Only Rain in the Drain



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The storm drains on driveways and streets collect rain, melting snow and other water and channel it into stormwater sewers. These sewers empty directly into the nearest creek, river or the ocean.

By the time it reaches storm drains, water has picked up motor oil, fertilizers, heavy metals, litter and other pollutants that can be harmful to fish and the aquatic habitat. You can help protect local waters by keeping harmful materials out of storm drains.

What you can do at home

Never dump anything down a storm drain

Anything that goes into a storm drain goes directly into the nearest body of water.

  • Recycle used motor oil and antifreeze. Find a recycling location.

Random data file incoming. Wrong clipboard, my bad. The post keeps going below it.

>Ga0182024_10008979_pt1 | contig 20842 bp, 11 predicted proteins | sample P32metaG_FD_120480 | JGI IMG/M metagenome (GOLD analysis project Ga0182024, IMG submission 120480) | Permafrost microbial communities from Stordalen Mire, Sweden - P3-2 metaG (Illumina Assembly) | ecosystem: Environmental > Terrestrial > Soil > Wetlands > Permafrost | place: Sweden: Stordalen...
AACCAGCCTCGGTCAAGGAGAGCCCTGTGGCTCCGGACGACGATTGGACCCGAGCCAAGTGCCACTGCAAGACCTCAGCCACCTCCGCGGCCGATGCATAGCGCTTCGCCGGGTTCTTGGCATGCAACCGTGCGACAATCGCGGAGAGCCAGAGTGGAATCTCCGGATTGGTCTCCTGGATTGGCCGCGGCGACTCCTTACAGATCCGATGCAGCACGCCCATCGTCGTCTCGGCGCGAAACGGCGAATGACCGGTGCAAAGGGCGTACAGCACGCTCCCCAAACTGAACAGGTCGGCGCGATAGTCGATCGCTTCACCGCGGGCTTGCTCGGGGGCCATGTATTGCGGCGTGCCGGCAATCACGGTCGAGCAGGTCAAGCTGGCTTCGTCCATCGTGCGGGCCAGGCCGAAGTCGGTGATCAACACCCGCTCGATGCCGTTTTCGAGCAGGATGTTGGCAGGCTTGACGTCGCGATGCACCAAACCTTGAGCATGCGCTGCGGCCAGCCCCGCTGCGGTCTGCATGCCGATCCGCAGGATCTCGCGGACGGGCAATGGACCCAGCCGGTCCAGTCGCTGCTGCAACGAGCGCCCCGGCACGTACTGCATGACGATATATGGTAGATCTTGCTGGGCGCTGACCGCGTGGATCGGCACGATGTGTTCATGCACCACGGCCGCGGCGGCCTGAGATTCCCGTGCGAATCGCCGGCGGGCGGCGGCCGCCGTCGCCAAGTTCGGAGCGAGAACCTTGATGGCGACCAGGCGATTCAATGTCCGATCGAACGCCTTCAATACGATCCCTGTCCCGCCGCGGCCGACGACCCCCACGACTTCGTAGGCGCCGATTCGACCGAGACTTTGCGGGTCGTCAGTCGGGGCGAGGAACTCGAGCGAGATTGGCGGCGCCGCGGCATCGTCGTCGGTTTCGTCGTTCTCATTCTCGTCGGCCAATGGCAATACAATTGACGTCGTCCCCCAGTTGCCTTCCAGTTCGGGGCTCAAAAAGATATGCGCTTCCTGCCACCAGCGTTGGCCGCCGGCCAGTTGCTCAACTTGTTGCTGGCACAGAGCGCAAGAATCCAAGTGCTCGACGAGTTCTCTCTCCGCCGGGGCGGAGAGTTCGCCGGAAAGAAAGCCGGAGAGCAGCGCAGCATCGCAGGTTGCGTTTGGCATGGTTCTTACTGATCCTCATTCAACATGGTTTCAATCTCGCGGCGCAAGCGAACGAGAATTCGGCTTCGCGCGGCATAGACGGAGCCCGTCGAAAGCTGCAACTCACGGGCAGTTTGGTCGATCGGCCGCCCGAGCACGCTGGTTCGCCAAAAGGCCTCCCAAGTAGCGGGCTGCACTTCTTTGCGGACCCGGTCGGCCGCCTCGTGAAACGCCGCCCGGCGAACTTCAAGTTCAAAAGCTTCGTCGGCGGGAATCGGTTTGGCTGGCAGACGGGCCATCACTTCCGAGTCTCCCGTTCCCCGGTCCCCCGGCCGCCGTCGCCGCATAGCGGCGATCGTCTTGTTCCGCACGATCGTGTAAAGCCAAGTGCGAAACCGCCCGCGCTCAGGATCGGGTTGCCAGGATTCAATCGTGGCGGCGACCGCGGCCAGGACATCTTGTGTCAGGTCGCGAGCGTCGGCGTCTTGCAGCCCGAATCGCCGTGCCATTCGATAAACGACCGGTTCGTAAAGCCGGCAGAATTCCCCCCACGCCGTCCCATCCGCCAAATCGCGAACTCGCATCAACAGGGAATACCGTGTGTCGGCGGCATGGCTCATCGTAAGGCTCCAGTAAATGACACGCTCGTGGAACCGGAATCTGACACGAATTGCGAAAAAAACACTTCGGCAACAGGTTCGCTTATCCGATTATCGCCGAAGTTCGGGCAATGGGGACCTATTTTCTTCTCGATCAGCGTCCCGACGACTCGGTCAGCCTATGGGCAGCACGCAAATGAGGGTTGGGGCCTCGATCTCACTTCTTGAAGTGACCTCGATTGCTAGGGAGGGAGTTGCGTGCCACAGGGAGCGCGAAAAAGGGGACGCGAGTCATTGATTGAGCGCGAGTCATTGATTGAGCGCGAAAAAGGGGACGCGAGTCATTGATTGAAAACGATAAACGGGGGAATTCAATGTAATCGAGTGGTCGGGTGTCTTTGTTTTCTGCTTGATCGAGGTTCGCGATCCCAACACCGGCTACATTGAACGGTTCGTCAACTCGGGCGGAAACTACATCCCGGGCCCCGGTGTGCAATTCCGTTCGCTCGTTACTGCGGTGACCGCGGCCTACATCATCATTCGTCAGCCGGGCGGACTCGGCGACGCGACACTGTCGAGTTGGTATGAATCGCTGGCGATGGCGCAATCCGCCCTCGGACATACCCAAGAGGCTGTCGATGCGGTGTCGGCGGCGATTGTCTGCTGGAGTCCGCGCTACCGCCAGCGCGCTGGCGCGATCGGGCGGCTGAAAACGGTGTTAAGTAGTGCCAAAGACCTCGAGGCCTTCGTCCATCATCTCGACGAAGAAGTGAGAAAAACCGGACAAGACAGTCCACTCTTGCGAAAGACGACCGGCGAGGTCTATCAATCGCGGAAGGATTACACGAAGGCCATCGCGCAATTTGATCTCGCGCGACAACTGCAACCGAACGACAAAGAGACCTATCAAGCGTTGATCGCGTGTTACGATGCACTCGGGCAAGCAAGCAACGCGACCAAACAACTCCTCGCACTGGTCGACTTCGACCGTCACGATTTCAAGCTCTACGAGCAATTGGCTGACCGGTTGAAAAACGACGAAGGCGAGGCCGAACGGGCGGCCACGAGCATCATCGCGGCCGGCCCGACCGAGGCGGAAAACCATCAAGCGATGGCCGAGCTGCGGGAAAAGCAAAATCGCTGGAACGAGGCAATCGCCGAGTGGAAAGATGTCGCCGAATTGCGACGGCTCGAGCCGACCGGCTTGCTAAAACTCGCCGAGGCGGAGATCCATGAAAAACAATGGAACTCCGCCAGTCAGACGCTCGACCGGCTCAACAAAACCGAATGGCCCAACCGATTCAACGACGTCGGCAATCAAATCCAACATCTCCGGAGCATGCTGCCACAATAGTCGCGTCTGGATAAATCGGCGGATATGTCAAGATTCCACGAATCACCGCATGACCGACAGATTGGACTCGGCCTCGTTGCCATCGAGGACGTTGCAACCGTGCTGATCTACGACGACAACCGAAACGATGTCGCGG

• Find a take-back program for paints, solvents, and other household chemicals. 
  • Wash your car at a commercial car wash, where soaps will be collected and channeled into the treatment system.

In your yard

Cutting down the amount of chemicals and other materials in your yard means less will be carried into storm drains and end up in our local waters.

  • Have a drug-free lawn: cut down on fertilizers, pesticides and herbicides. 
  • Keep clippings and other yard waste out of creeks, streams and other waterways (compost them if you can). 
  • Pick up after your pet. 

Increase water absorption on your property

Increasing the amount of surfaces on your property that can absorb water lets water to soak into the ground instead of going into storm drains.

  • Use alternative materials for your driveway/sidewalk, like grass pavers, mulch, gravel or pervious concrete. 
  • Reduce the surface area of your driveway or sidewalk. 
  • Ensure that your lawn and garden has sufficient top soil.